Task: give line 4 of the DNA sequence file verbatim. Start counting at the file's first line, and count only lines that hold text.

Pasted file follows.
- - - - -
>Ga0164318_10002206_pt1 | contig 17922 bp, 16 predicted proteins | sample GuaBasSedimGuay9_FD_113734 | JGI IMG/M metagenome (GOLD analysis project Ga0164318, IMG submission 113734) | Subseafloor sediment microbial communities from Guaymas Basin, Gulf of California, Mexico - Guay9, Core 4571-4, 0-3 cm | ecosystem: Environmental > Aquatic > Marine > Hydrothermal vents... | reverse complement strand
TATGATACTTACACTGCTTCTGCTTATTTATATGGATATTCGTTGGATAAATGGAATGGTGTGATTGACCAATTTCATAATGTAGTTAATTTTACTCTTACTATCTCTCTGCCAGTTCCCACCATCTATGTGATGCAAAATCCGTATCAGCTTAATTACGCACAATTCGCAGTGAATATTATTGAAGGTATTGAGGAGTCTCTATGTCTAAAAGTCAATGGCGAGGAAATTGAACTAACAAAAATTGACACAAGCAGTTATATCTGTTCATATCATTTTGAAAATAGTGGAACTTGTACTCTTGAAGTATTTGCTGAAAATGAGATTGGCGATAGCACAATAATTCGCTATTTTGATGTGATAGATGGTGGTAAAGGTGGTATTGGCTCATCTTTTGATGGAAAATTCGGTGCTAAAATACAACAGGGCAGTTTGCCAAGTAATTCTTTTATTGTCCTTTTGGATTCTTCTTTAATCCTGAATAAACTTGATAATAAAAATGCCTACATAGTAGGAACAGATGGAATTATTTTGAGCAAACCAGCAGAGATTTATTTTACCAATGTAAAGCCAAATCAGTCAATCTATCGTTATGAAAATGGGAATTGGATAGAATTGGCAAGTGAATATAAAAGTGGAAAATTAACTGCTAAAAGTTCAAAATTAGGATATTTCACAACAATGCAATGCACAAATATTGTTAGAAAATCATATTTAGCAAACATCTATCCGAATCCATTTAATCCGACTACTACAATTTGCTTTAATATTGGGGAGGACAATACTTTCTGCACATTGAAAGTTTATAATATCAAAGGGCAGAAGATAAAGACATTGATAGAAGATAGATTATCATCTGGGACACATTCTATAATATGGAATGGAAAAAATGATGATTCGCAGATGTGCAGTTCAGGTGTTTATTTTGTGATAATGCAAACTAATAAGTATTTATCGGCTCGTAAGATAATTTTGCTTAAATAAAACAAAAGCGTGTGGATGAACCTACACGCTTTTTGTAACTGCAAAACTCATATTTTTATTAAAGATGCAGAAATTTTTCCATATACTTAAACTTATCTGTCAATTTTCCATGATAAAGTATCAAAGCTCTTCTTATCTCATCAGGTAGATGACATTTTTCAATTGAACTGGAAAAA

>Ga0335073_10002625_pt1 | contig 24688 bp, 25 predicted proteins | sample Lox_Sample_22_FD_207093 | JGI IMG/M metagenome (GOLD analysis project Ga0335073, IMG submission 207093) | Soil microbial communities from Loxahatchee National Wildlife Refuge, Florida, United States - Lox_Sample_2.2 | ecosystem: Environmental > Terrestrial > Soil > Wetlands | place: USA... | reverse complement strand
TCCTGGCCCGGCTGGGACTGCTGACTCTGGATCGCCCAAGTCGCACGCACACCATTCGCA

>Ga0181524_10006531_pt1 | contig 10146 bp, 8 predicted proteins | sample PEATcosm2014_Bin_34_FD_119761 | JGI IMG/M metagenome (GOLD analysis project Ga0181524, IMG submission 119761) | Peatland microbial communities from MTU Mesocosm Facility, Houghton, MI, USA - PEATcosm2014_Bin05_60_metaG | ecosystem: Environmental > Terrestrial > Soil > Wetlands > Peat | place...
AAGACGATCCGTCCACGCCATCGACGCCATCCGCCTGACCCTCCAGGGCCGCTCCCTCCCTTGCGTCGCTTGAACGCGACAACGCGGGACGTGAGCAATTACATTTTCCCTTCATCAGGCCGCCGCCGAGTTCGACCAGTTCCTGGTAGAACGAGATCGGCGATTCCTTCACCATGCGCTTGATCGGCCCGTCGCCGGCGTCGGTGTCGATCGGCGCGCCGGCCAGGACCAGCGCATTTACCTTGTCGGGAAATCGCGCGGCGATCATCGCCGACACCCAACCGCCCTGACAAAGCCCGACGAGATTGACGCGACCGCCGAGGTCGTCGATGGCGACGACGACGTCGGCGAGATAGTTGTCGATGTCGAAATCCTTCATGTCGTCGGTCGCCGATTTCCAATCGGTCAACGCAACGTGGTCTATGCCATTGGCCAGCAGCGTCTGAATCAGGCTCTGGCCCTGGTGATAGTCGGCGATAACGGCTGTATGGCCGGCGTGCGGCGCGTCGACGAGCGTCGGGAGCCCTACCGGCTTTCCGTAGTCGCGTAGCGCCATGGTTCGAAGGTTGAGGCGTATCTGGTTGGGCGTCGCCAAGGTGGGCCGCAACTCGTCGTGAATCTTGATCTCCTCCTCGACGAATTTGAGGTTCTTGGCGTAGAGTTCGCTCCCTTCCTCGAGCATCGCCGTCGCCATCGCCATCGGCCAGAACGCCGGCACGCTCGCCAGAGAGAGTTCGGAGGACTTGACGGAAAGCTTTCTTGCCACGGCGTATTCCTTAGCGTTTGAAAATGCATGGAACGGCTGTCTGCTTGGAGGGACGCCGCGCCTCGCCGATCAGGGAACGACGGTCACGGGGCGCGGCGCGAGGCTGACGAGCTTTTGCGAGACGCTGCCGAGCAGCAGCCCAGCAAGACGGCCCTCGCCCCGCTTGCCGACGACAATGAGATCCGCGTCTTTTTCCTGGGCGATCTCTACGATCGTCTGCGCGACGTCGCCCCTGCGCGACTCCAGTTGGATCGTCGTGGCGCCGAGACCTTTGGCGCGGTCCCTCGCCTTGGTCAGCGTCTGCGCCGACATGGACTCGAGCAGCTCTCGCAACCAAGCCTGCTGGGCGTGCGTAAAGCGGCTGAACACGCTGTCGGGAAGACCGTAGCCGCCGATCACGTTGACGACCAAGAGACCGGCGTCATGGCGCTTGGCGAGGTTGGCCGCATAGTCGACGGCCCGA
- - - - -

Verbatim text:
TCCTGGCCCGGCTGGGACTGCTGACTCTGGATCGCCCAAGTCGCACGCACACCATTCGCA